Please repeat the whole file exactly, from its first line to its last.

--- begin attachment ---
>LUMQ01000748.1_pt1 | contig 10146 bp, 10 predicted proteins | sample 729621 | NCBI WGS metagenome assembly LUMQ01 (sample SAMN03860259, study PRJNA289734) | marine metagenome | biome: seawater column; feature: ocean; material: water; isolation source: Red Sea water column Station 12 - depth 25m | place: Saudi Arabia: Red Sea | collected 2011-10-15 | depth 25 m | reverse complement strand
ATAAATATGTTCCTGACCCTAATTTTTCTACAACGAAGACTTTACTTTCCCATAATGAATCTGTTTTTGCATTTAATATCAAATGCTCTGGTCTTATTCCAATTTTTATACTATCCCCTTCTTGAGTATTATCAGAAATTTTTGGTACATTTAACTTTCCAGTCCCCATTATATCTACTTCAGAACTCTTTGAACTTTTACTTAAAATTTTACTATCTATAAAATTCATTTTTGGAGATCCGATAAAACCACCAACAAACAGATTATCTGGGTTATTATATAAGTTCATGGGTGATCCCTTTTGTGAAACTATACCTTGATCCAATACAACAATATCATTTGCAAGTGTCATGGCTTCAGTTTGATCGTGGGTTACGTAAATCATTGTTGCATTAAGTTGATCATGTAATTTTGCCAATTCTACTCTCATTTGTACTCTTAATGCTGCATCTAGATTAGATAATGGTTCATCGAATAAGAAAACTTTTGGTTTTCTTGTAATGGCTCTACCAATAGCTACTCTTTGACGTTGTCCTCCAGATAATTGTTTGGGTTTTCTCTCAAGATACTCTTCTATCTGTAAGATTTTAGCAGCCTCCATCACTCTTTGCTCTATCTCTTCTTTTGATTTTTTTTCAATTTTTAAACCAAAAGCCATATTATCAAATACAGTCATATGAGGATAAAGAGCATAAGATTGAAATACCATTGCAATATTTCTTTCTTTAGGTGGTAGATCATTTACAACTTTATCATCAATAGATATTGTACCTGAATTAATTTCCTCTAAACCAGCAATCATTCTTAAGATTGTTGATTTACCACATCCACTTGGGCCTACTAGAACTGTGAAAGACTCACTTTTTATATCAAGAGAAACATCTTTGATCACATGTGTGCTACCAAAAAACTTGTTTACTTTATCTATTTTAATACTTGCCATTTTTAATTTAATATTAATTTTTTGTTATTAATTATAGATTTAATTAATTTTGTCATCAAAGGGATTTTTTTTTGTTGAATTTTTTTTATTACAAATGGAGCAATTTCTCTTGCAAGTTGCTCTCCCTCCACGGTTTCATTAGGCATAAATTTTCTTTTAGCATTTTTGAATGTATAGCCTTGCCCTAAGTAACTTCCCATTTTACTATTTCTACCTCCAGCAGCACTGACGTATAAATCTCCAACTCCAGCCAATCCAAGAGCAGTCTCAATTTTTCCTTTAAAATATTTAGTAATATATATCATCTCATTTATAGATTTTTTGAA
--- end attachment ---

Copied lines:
>LUMQ01000748.1_pt1 | contig 10146 bp, 10 predicted proteins | sample 729621 | NCBI WGS metagenome assembly LUMQ01 (sample SAMN03860259, study PRJNA289734) | marine metagenome | biome: seawater column; feature: ocean; material: water; isolation source: Red Sea water column Station 12 - depth 25m | place: Saudi Arabia: Red Sea | collected 2011-10-15 | depth 25 m | reverse complement strand
ATAAATATGTTCCTGACCCTAATTTTTCTACAACGAAGACTTTACTTTCCCATAATGAATCTGTTTTTGCATTTAATATCAAATGCTCTGGTCTTATTCCAATTTTTATACTATCCCCTTCTTGAGTATTATCAGAAATTTTTGGTACATTTAACTTTCCAGTCCCCATTATATCTACTTCAGAACTCTTTGAACTTTTACTTAAAATTTTACTATCTATAAAATTCATTTTTGGAGATCCGATAAAACCACCAACAAACAGATTATCTGGGTTATTATATAAGTTCATGGGTGATCCCTTTTGTGAAACTATACCTTGATCCAATACAACAATATCATTTGCAAGTGTCATGGCTTCAGTTTGATCGTGGGTTACGTAAATCATTGTTGCATTAAGTTGATCATGTAATTTTGCCAATTCTACTCTCATTTGTACTCTTAATGCTGCATCTAGATTAGATAATGGTTCATCGAATAAGAAAACTTTTGGTTTTCTTGTAATGGCTCTACCAATAGCTACTCTTTGACGTTGTCCTCCAGATAATTGTTTGGGTTTTCTCTCAAGATACTCTTCTATCTGTAAGATTTTAGCAGCCTCCATCACTCTTTGCTCTATCTCTTCTTTTGATTTTTTTTCAATTTTTAAACCAAAAGCCATATTATCAAATACAGTCATATGAGGATAAAGAGCATAAGATTGAAATACCATTGCAATATTTCTTTCTTTAGGTGGTAGATCATTTACAACTTTATCATCAATAGATATTGTACCTGAATTAATTTCCTCTAAACCAGCAATCATTCTTAAGATTGTTGATTTACCACATCCACTTGGGCCTACTAGAACTGTGAAAGACTCACTTTTTATATCAAGAGAAACATCTTTGATCACATGTGTGCTACCAAAAAACTTGTTTACTTTATCTATTTTAATACTTGCCATTTTTAATTTAATATTAATTTTTTGTTATTAATTATAGATTTAATTAATTTTGTCATCAAAGGGATTTTTTTTTGTTGAATTTTTTTTATTACAAATGGAGCAATTTCTCTTGCAAGTTGCTCTCCCTCCACGGTTTCATTAGGCATAAATTTTCTTTTAGCATTTTTGAATGTATAGCCTTGCCCTAAGTAACTTCCCATTTTACTATTTCTACCTCCAGCAGCACTGACGTATAAATCTCCAACTCCAGCCAATCCAAGAGCAGTCTCAATTTTTCCTTTAAAATATTTAGTAATATATATCATCTCATTTATAGATTTTTTGAA